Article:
Parents in the Idaho Falls School District are split over the prospect of year-round school or split sessions if a record-breaking bond issue to build and upgrade schools fails Tuesday.
Just over 51% of about 1,000 parents recently surveyed by the district said they’d prefer year-round school if trustees have to “take drastic steps to address safety, security and overcrowding at high schools,” survey results shared by the district show.
Just over 48% said they’d prefer split sessions, where half the students attend classes in the morning and half attend in the afternoon to reduce the number of students in buildings at any given time.
Trustees are considering ways to address overcrowding issues if the district’s $250 million bond issue fails to meet the supermajority of votes it needs to pass Nov. 8, Idaho Falls Superintendent Jim Shank wrote in an Oct. 18 email to parents, which included a link to the survey.
The measure — which would fund construction of a new Idaho Falls High school, two new elementary schools and extensive upgrades to Skyline High School — is the largest general obligation bond to make it onto an Idaho ballot. It’s also the third time since 2017 that Idaho Falls has asked local property owners to bankroll major facilities upgrades. Both prior attempts failed.
The latest measure would address overpopulated schools, including Sunnyside Elementary, which the district says is at 145% capacity, and Idaho Falls High, which it says is at 141% capacity. Upgrades to Skyline High revolve around a range of safety concerns and other improvements, the district says.
But the price tag for improvements has rapidly increased over the years. Two newly proposed elementary schools and rising construction costs have more than doubled the estimated cost for upgrades since 2017.
The latest measure’s estimated cost to taxpayers: $100 per $100,000 of taxable property.
Local bond opposition group D91 Taxpayers has criticized the $250 million measure, and questioned its actual financial impact on patrons in light of rising interest rates, which are expected to increase again this year.
Local taxpayers who say they’re already strapped by inflation have also raised concerns over costs in the weeks leading up to the election.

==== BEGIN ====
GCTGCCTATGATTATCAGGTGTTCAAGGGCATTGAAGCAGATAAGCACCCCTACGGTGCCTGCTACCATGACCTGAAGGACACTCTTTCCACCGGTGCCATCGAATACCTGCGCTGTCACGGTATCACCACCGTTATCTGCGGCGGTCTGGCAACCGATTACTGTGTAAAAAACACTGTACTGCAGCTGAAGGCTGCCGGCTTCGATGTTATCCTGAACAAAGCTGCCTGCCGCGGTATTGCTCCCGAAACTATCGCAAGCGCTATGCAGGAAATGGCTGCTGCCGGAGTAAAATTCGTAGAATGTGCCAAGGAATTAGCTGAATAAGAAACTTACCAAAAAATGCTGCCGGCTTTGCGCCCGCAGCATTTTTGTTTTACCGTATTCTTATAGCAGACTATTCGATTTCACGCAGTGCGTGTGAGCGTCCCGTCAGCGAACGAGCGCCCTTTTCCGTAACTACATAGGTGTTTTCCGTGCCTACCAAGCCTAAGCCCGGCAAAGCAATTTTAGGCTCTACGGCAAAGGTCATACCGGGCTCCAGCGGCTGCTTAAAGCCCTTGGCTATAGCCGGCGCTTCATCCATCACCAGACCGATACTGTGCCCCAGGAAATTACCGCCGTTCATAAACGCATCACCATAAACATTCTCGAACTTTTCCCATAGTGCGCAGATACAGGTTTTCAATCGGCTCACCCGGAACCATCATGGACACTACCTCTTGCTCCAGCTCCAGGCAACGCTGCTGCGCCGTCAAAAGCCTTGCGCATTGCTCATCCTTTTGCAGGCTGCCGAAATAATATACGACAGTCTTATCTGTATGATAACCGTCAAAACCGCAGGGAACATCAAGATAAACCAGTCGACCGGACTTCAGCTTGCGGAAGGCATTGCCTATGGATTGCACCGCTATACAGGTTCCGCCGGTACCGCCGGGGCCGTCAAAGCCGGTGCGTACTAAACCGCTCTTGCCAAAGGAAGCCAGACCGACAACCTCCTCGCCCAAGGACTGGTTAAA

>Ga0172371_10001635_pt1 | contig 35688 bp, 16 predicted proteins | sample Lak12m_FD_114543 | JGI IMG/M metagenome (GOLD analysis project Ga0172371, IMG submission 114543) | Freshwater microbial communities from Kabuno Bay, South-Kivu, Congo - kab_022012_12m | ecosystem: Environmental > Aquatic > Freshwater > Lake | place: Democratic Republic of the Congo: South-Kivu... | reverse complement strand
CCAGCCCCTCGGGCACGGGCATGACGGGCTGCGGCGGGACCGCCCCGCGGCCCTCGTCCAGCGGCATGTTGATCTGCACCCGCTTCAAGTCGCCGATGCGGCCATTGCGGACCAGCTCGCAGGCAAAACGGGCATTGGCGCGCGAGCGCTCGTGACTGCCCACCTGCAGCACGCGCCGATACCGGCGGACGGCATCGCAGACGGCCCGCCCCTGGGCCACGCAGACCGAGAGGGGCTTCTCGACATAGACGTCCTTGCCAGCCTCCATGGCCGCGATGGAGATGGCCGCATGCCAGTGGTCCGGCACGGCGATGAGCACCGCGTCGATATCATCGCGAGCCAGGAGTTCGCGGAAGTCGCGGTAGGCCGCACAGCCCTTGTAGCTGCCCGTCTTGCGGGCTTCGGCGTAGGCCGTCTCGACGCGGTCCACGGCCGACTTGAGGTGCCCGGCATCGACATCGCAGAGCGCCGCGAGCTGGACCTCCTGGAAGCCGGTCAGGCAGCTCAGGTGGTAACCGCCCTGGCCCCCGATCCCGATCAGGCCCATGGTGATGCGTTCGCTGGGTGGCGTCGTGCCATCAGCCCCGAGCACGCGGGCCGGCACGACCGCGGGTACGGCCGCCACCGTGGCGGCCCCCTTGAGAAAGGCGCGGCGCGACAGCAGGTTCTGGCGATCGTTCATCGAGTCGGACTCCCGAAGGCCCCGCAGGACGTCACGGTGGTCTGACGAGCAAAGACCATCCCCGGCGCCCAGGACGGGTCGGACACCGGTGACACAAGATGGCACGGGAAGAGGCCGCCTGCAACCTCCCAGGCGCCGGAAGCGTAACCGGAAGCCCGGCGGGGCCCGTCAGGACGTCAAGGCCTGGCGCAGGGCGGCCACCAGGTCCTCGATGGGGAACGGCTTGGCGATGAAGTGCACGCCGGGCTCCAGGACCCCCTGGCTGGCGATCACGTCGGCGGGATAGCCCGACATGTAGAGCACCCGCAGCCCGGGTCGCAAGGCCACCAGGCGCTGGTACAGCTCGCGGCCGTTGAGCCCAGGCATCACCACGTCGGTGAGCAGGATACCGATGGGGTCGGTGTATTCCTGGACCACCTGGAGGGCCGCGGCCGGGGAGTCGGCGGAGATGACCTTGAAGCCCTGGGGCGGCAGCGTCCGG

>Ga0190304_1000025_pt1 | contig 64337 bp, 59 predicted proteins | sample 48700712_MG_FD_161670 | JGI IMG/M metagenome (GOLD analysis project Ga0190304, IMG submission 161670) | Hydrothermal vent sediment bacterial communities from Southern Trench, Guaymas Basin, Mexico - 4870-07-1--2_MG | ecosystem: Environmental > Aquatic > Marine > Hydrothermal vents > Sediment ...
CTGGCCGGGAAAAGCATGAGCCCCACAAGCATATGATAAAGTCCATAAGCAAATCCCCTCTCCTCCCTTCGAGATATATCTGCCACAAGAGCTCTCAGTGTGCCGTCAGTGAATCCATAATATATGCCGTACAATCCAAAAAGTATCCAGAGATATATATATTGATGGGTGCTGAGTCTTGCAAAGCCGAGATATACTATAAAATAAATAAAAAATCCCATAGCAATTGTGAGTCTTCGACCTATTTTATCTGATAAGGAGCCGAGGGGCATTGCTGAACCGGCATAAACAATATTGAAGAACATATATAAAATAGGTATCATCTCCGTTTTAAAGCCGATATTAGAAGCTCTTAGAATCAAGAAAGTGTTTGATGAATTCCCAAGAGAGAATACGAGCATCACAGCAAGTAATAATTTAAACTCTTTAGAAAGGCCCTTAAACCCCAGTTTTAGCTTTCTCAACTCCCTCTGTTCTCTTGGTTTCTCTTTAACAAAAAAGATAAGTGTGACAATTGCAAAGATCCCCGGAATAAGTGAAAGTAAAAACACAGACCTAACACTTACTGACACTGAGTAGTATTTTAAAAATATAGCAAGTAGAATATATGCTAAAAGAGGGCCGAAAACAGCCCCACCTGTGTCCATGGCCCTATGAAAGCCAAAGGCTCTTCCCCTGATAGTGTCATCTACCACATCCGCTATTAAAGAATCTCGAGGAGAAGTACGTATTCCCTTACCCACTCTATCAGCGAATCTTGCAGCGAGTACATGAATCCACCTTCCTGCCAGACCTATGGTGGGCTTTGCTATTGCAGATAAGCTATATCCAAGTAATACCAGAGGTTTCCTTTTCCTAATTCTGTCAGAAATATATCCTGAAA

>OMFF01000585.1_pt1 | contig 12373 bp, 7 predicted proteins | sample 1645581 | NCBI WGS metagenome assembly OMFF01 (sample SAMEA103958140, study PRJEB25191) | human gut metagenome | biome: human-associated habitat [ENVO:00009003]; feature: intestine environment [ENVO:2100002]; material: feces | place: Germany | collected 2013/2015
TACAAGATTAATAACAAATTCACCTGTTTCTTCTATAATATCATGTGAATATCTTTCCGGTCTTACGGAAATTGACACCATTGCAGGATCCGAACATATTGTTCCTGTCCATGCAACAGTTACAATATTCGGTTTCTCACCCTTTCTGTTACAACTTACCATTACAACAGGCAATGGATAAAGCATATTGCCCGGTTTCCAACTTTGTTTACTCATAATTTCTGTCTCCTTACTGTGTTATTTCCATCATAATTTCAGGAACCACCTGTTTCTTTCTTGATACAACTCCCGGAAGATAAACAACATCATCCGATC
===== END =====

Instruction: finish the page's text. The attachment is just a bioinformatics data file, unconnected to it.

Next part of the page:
D91 Taxpayers added the parent survey to its list of issues with the bond, casting the questionnaire as a last-minute scare tactic to rally votes.
“The district is campaigning, pure and simple, and that is illegal,” D91 Taxpayers spokeswoman Lisa Keller wrote in an Oct 18 email in response to the survey.
Some of that criticism showed up on the survey itself.
“It’s a scare tactic from a (sic) incompetent school board,” one respondent wrote when asked to share their “greatest concern” about the prospect of split sessions.
Still, others lauded the measure.
“We would be happy to hand out flyers and inform anyone that will listen,” one supporter wrote in the survey.
The survey also gauged parents’ primary concern over split sessions or year-round school. Nearly 28% and over 37% chose “disruption to family routines and traditions” as their greatest concern over split sessions and year-round school, respectively. Other key concerns ranged from “siblings being on a different schedule” to “disruptions of regular school calendar.”
Respondents also had a chance to write in their top concern if it wasn’t listed.
Click here for a complete look at the results.
Further reading: Idaho Falls’ bond issue is one of four requests from school districts for local funds heading into Tuesday’s election. Go here for more on the $266.1 million school election day, and watch for these and other results on our homepage on election night.